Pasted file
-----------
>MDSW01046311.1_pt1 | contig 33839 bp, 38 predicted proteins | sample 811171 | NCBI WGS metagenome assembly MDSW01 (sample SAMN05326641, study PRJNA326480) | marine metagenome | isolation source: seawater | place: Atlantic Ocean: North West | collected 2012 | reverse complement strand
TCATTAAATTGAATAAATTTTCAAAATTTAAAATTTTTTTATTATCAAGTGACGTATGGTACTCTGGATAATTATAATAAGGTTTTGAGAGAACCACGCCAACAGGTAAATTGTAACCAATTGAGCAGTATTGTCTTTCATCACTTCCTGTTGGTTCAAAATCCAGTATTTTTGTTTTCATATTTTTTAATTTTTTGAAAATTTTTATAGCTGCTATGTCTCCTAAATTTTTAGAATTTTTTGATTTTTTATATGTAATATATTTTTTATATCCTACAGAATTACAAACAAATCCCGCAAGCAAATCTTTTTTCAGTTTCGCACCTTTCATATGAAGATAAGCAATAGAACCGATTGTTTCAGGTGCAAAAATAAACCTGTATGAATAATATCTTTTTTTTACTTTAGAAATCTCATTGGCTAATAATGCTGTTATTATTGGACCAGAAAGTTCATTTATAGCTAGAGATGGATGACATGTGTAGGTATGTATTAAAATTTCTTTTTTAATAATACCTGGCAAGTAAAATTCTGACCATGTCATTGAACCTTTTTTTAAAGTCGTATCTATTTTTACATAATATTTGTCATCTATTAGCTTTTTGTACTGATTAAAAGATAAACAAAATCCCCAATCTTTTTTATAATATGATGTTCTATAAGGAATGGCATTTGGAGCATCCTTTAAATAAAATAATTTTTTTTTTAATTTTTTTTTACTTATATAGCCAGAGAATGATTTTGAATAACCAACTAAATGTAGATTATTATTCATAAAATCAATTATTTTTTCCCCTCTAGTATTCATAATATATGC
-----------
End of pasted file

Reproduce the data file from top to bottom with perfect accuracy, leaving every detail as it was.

>MDSW01046311.1_pt1 | contig 33839 bp, 38 predicted proteins | sample 811171 | NCBI WGS metagenome assembly MDSW01 (sample SAMN05326641, study PRJNA326480) | marine metagenome | isolation source: seawater | place: Atlantic Ocean: North West | collected 2012 | reverse complement strand
TCATTAAATTGAATAAATTTTCAAAATTTAAAATTTTTTTATTATCAAGTGACGTATGGTACTCTGGATAATTATAATAAGGTTTTGAGAGAACCACGCCAACAGGTAAATTGTAACCAATTGAGCAGTATTGTCTTTCATCACTTCCTGTTGGTTCAAAATCCAGTATTTTTGTTTTCATATTTTTTAATTTTTTGAAAATTTTTATAGCTGCTATGTCTCCTAAATTTTTAGAATTTTTTGATTTTTTATATGTAATATATTTTTTATATCCTACAGAATTACAAACAAATCCCGCAAGCAAATCTTTTTTCAGTTTCGCACCTTTCATATGAAGATAAGCAATAGAACCGATTGTTTCAGGTGCAAAAATAAACCTGTATGAATAATATCTTTTTTTTACTTTAGAAATCTCATTGGCTAATAATGCTGTTATTATTGGACCAGAAAGTTCATTTATAGCTAGAGATGGATGACATGTGTAGGTATGTATTAAAATTTCTTTTTTAATAATACCTGGCAAGTAAAATTCTGACCATGTCATTGAACCTTTTTTTAAAGTCGTATCTATTTTTACATAATATTTGTCATCTATTAGCTTTTTGTACTGATTAAAAGATAAACAAAATCCCCAATCTTTTTTATAATATGATGTTCTATAAGGAATGGCATTTGGAGCATCCTTTAAATAAAATAATTTTTTTTTTAATTTTTTTTTACTTATATAGCCAGAGAATGATTTTGAATAACCAACTAAATGTAGATTATTATTCATAAAATCAATTATTTTTTCCCCTCTAGTATTCATAATATATGC